The Silver Lining-Global Carbon Emission Levels Drop

Carbon Neutral City
Image used for representation only

He felt well rested and at peace. He had woken up to the sound of birds, not vehicles and people.

The air smelt fresh. There was even a hint of fragrance from the few flowers that had bloomed in the balcony. That was a refreshing change from the stale air from the previous days traffic.

The day was not rushed like every day. He remembered he had nowhere to go to today. He was to work from home. He could eat his breakfast and have his morning tea without thinking about beating the morning rush. It felt wonderful that he would not be stuck in traffic for an hour. No navigating the road madness.  

Today he could have warm, healthy, lunch at home. On time. No grabbing some junk food at 4 PM because there had been no time for lunch.

No being stuck in office till 8 PM. For once it would be dinner on time, with everyone at home. The two hours saved in commute may make time for reading that pile of books that had being growing over the months. Perhaps with a cup of tea and with music. Perhaps enjoying the fresh air in the balcony. Or perhaps some nice conversation about poetry, stories that touched the heart. Or perhaps even watching the sunset rather philosophically.

Why couldn’t this be every day?

Till this week the idea of work from home had been ridiculed. They had laughed at the idea. Questioned his sanity for even suggesting it. This week they had said everyone must work from home. It was a full circle. 

There were a lot of good things about this pandemic, he thought. It helped people realize that what they claimed was impossible, was possible. 

The lockdown was meant to prevent the spread of the deadly virus by reducing people contact. He was surprised how quickly the world could respond with lockdowns, quarantines, and self-isolation.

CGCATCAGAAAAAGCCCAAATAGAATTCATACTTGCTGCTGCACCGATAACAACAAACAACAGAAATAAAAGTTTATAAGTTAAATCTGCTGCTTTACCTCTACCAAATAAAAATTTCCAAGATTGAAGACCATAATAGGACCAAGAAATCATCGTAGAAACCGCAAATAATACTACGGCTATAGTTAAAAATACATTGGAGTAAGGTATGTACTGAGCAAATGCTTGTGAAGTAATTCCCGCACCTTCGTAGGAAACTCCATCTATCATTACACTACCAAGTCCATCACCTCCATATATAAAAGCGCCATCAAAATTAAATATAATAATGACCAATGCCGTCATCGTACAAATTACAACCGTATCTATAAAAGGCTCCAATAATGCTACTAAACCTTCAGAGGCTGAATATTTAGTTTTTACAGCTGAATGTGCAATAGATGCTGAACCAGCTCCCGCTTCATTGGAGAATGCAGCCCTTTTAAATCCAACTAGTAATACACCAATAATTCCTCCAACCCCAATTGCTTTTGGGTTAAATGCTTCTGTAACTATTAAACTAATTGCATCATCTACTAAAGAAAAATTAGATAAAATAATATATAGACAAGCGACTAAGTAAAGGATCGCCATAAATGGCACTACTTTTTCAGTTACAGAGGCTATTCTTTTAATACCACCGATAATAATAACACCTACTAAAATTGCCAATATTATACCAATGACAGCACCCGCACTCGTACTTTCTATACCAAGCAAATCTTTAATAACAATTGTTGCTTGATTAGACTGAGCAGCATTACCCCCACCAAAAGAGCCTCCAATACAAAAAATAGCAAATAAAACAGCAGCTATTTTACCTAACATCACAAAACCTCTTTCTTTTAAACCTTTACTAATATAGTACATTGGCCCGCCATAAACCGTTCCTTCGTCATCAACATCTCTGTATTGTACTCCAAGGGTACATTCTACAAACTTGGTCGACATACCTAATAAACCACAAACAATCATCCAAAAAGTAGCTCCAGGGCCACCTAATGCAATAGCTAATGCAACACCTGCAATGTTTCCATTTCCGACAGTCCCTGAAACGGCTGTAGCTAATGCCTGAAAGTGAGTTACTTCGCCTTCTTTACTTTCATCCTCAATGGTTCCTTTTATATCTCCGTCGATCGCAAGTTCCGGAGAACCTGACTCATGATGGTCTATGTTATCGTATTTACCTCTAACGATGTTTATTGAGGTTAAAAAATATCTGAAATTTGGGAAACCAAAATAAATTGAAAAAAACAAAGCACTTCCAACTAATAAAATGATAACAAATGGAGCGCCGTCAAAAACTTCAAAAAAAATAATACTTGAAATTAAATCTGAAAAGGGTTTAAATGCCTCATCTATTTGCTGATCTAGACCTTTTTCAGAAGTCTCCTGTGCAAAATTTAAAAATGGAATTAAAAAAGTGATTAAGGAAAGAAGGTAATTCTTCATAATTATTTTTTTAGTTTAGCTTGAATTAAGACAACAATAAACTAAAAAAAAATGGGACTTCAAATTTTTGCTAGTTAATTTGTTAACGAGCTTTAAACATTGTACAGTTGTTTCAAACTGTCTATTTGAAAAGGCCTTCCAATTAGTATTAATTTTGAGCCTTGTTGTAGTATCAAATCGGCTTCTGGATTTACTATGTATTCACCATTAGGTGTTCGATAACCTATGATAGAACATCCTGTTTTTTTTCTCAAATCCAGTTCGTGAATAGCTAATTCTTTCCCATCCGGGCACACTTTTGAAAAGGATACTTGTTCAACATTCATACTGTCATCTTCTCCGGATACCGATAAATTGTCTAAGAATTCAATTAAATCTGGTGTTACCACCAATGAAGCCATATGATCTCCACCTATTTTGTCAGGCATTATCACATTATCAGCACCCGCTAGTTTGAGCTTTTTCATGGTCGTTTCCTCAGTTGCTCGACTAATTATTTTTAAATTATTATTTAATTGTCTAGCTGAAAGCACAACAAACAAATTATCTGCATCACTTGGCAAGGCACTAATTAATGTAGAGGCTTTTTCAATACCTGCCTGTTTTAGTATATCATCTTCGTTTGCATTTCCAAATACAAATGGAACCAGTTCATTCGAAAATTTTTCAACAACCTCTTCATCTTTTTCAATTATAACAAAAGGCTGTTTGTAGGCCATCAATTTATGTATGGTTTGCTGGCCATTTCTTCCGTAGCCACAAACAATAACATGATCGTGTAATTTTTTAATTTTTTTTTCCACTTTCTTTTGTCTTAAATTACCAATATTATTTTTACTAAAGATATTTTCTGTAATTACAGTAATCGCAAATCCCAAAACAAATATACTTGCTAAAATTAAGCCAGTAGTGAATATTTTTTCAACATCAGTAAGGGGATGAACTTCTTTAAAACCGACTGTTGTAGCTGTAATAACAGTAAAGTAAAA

Just weeks before leaders had been skeptical about the ability to slowdown to address the climate crisis. Now, they would know not only that it is possible but also how effective it is to address the climate crisis.

The Intergovernmental Panel on Climate Change (IPCC) had estimated that on January 1st, 2018, we had a planetary capacity of only 420 billion tons of carbon dioxide beyond which we would fail to contain the global average rise in temperature by 1.5 degrees Celsius. 

As we emit an estimated 42 billion tons of carbon dioxide globally, every year we would cross this in about eight years. We must flatten the curve of the spread of the CO-2 virus, just as we must flatten the curve of the spread of the COVID-19 virus. Yet, we had done nothing to address the CO-2 emergency.

In just a few weeks, the world has shown the COVID-19 lock down has reduced the daily carbon emissions from 115 million tons by an estimated 50 percent.

If work from home continued, the flattening of the curve for the CO-2 virus was possible. What else would we need to do, he wondered?  

He remembered the talk where the speaker had suggested we consume less goods and services. He had been skeptical. However, these were extraordinary times. He now felt this was possible.

After all much our possessions are the need of working in offices where we compete with colleagues about our possessions. Where we compete in the vehicles and modes we use to travel. Our need to keep up with the Jones. 

He remembered the speaker had also emphasized on consuming local goods and services. He had been skeptical about this too. However, he realized that during this lock down almost everything he consumed had been local. We can continue with this, he told himself.

Suddenly at least 30 percent of the flats in his building had fallen empty. People had gone back to their homes. He realized that most of those who lived off daily or weekly wages had also returned to their villages.

Clearly the city’s populations had shrunk significantly. If this continued, there would be possibility of more open spaces, more trees, protecting the rivers and streams and a city that doesn’t require transportation to get around.

Perhaps planners would finally stop talking urban and start talking livable.

Perhaps the green spaces to absorb the atmospheric carbon could come back. Perhaps our addiction to converting forest and agricultural land to urban spaces can be cured.

He had been saying that there is no way we can shut everything down in order to lower emissions, flatten the CO-2 curve and protect the environment. Nature gave us COVID-19 and said, here, practice.

Perhaps, he thought, our short-termism can be replaced with a focus on the Short Now, the lifetime of a child born today. 

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#All views expressed in this article are those of the author and/or individuals quoted and Pune365 does not necessarily subscribe to the same. 

Anupam Saraph

Anupam Saraph

Dr. Anupam Saraph grew up in a Pune that was possibly a tenth of its current expanse and every road was lined by 200 year old trees. He’s committed to the cause of de-addicting the short-termers.

He can be reached @AnupamSaraph
Anupam Saraph

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